Baltimore… (Book)

Baltimore, or The Steadfast Tin Soldier and the Vampire review (click for a better look at the cover!)Reviwed by Johnny Butane

Written by Christopher Golden & Mike Mignola

Published by Spectra/Bantam Dell

Christopher Golden, as an author, is a hard man to pin down into one particular genre. Throughout his relatively short career he’s done outright horror (The Shadow Saga), fantasy (Strangewood), even young adult (the Prowlers series, to name but one). Because of this versatility he’s an author that will either continue to surprise you or leave you off guard, expecting anything.

His collaboration with Hellboy creator Mike Mignola has apparently brought out the darkest sides of both men as Baltimore, or The Steadfast Tin Soldier and the Vampire (the book’s full title) is one of the most haunting, exciting, and bleakest tomes either creator has done to date. And I loved every minute of it.

When we first meet the title character, Henry Baltimore, he’s just another soldier fighting in the trenches of World War I. While trying to cross the dead zone one night, attempting to take their enemies by surprise, he and his squad are beset with gunfire and explosions. Most are killed, the rest left for dead.

Henry awakens to find strange bat-like creatures feasting on the dead. When one of them attempts to make Henry its next meal, however, he finds the strength to fight back and with one fell swoop dooms the entire world.

The rest of the story is told from the perspective of three men who are called upon by Baltimore (now a Lord) to meet at a specific location one night, though no one is told why. The three men are strangers to one another, but each has had his time by Baltimore’s side, and increasingly we get an idea of just what the former soldier has become and why these three men believe him to be something more of legend now than actual fact, despite having all known him personally.

All of these men believe in Baltimore and his cause because of what they, personally, had gone through shortly before meeting him for the first time. Each of them has had their own encounters with something outside of reality, from giant marionettes to demonic bears, and their stories are as fantastical as they come, though told completely straight and therefore made that much more terrifying. The greatest thing about a collaboration like this is that both Mignola and Golden are very well versed in folklore and mythology so they’re both able to bring amazing and horrifying tales.

Though allusions are made to it throughout, and the ending brings them all to a very strange head, the connection to the Hans Christian Anderson poem “The Steadfast Tin Soldier” is loose at first. Every chapter opens with a snippet from the poem, and it’s really up to the reader to decipher how it fits in with the overall story.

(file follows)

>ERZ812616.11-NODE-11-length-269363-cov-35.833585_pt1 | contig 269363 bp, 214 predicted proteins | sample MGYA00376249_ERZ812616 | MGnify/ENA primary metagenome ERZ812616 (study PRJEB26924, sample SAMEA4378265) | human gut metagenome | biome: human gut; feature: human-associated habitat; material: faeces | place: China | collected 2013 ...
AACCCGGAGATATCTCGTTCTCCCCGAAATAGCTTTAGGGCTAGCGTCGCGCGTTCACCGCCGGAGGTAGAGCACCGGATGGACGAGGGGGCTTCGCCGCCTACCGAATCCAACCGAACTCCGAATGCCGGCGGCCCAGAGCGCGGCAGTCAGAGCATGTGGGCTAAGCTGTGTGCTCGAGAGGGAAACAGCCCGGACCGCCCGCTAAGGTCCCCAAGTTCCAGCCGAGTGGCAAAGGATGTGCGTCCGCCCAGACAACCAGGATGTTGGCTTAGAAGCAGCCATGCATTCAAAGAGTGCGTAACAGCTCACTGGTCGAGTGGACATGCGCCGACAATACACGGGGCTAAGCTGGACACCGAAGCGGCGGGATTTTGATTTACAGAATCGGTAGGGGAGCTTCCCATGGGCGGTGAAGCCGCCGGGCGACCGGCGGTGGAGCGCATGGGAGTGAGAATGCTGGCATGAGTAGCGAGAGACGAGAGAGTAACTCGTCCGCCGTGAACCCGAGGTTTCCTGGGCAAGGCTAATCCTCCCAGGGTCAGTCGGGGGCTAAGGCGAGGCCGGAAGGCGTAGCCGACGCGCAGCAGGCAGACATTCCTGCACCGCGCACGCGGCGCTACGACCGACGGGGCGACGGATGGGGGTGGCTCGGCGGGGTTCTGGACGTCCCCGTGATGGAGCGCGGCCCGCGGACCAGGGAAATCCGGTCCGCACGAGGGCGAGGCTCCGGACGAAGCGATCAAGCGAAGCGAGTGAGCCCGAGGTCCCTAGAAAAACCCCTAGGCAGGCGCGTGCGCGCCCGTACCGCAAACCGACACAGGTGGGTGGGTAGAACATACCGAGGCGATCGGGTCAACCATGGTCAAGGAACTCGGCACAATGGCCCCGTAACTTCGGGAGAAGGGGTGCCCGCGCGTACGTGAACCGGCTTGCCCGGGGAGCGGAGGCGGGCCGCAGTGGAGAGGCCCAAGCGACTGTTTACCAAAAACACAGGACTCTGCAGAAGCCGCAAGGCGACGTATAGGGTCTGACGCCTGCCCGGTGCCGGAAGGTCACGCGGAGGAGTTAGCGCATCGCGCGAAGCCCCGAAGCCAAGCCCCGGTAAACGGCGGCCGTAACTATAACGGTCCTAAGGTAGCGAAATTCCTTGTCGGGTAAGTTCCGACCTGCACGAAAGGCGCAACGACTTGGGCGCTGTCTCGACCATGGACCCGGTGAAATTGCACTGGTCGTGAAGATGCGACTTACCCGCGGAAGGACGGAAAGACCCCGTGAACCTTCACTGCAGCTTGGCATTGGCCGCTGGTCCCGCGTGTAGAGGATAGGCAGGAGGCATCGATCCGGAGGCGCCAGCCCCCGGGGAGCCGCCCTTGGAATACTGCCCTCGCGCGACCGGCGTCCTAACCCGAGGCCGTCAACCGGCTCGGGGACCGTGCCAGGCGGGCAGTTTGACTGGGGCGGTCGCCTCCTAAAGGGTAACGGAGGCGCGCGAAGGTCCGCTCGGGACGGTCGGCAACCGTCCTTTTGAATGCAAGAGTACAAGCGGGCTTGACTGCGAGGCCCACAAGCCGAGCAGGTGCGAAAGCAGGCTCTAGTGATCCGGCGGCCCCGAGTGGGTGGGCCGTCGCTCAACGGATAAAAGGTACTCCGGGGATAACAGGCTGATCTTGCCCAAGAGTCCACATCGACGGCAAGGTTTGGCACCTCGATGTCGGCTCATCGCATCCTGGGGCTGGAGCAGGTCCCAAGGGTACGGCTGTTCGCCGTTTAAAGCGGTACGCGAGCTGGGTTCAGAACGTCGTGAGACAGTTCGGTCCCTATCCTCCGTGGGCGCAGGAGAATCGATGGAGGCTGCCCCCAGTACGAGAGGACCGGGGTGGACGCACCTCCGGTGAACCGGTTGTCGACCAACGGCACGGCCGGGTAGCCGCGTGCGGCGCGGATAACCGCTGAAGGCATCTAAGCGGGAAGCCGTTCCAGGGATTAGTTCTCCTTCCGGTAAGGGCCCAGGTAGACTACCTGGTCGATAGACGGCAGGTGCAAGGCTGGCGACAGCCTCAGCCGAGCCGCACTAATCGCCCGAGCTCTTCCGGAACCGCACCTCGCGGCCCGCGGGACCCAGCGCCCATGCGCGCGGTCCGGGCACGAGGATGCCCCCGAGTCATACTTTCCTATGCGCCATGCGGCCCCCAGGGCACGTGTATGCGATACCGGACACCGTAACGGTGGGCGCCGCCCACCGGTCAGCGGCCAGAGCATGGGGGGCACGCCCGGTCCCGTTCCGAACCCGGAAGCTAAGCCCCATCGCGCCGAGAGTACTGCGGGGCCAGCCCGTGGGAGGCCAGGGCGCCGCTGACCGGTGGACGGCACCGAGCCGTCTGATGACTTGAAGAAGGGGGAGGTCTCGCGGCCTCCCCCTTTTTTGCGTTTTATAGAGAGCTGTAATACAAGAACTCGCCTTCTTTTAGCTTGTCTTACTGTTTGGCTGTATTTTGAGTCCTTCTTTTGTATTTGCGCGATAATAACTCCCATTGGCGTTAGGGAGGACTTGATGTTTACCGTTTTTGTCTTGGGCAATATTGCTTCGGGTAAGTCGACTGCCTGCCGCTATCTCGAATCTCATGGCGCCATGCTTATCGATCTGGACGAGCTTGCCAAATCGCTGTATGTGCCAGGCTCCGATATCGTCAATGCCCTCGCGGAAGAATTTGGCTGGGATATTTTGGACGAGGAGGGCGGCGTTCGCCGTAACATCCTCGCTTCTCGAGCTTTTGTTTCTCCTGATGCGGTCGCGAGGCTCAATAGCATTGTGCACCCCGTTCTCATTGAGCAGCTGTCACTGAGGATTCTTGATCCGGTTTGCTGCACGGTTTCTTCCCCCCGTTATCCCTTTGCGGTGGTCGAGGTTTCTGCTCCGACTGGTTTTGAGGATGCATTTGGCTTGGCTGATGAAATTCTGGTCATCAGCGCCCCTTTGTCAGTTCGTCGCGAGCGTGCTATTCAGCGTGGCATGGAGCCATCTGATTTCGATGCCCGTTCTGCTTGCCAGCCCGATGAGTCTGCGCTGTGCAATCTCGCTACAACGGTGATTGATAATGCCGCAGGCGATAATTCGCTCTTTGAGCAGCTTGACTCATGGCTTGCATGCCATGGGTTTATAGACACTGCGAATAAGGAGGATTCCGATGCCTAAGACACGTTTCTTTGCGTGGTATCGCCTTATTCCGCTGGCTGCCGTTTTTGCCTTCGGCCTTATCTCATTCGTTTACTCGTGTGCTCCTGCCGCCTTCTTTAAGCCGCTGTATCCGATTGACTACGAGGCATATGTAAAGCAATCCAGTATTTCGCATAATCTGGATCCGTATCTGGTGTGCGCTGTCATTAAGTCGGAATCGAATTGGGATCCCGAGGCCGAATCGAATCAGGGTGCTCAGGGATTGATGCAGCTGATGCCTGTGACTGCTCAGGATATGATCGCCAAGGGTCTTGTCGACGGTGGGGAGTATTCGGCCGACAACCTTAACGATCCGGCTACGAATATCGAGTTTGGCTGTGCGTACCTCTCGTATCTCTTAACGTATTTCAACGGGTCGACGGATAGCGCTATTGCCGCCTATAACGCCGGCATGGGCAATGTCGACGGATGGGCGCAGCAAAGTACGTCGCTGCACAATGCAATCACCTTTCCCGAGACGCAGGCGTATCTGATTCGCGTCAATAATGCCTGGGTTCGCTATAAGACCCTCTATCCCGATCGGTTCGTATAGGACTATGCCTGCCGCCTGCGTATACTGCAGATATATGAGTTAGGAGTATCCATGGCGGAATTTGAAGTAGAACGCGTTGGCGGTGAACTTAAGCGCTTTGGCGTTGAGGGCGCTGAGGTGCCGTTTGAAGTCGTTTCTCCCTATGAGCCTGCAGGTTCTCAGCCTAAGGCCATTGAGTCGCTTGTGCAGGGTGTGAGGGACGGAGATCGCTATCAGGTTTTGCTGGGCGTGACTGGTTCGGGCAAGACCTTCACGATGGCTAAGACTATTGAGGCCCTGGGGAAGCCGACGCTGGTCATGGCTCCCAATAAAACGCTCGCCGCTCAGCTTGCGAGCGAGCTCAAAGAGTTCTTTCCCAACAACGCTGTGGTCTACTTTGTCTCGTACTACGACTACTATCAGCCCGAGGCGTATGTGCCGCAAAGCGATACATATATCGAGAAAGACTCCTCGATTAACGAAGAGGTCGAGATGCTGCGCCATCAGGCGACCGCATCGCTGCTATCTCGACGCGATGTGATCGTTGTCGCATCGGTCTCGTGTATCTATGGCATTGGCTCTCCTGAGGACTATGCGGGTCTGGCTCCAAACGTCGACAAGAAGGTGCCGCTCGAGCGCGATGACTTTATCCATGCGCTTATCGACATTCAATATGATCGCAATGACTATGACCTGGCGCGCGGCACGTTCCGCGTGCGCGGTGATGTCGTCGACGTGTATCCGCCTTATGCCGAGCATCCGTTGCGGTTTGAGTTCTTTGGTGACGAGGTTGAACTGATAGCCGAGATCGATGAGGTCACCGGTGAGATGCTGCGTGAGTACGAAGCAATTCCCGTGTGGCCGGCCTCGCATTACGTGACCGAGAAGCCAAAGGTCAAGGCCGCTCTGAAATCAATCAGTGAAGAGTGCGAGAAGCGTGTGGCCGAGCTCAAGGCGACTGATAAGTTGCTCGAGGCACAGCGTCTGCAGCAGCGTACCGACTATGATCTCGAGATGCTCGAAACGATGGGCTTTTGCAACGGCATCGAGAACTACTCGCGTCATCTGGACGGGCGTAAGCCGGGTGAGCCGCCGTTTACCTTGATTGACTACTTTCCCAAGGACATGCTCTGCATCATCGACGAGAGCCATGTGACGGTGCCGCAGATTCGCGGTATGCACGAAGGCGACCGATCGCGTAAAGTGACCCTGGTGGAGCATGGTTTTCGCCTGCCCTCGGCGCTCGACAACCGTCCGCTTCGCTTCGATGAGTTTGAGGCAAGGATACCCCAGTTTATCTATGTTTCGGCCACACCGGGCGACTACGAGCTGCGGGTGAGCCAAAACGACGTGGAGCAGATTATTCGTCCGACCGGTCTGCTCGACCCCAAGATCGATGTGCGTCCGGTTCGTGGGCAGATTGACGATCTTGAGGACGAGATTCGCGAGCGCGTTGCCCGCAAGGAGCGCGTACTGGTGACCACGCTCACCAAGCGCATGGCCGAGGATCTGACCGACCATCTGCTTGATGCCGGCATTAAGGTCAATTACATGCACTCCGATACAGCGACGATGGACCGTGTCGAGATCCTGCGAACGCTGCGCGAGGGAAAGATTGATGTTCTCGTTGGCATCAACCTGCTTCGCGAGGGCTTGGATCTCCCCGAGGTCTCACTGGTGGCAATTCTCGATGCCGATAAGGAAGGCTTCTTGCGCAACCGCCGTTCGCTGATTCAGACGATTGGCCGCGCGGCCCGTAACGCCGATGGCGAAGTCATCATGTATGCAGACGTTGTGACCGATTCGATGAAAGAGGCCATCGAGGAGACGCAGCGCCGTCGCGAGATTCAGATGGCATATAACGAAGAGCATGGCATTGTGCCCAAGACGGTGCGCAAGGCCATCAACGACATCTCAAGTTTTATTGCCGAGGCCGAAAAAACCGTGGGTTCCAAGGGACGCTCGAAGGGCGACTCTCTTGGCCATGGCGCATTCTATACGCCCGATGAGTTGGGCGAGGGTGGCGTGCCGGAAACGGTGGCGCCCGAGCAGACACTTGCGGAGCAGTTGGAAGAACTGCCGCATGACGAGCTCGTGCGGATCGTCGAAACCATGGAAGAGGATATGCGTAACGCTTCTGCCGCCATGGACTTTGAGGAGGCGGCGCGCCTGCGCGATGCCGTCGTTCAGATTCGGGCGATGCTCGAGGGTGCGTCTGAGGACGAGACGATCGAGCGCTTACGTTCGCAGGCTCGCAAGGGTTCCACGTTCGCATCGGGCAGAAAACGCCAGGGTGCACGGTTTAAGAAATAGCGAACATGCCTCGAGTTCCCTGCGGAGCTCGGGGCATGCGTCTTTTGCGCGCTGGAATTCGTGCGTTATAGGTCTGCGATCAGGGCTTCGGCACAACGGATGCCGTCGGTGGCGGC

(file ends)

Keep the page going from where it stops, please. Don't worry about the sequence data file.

If it weren’t for that overarching narrative, this could almost be considered an anthology novel as each man is about as different from the other as he can get, so each relates his story differently. But it’s all to paint a more sweeping picture of a world that has been nearly destroyed by a debilitating plague, a plague that turns normal men and women into monsters that cannot stand daylight and crave blood. Baltimore takes place in an alternate reality the likes of which I’ve never seen before.

Mignola’s illustrations are also fantastic and help make that world even more realistic. They’re the sort of minimalist, heavy-shadowed work any reader of Hellboy is familiar with, but somehow it all seems that much darker in Baltimore. I can’t imagine how long it must have taken him to work out the illustrations that show up on nearly every page of this novel, but rest assured none of it feels rushed in any way. Indeed, this is some of Mignola’s most evocative work to date, which only adds to the overall tone of Baltimore.

If I had any complaint about the book it is that after the first few stories the pacing seems to get a bit formulaic. One man will tell his story about meeting Baltimore, we come back to the three of them at the table, then the same man will tell of what supernatural oddity happened to him that made him believe in Baltimore so much. Though you forget about it while reading the stories themselves, it’s too bad you see it coming after a while.

That being said, though, there’s really nothing not to enjoy about Baltimore unless tales of monsters, heroes and a pre-technology, post-apocalyptic world do nothing for you. If that is the case, I feel very sorry for you. If it sounds interesting, though, be sure to seek out Baltimore, or The Steadfast Tin Solider and the Vampire when its out on shelves this August 28th, and check out the video interview done by Bantam Dell with the books creators, Mike Mignola and Christopher Golden, below!

4 1/2 out of 5

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Johnny Butane

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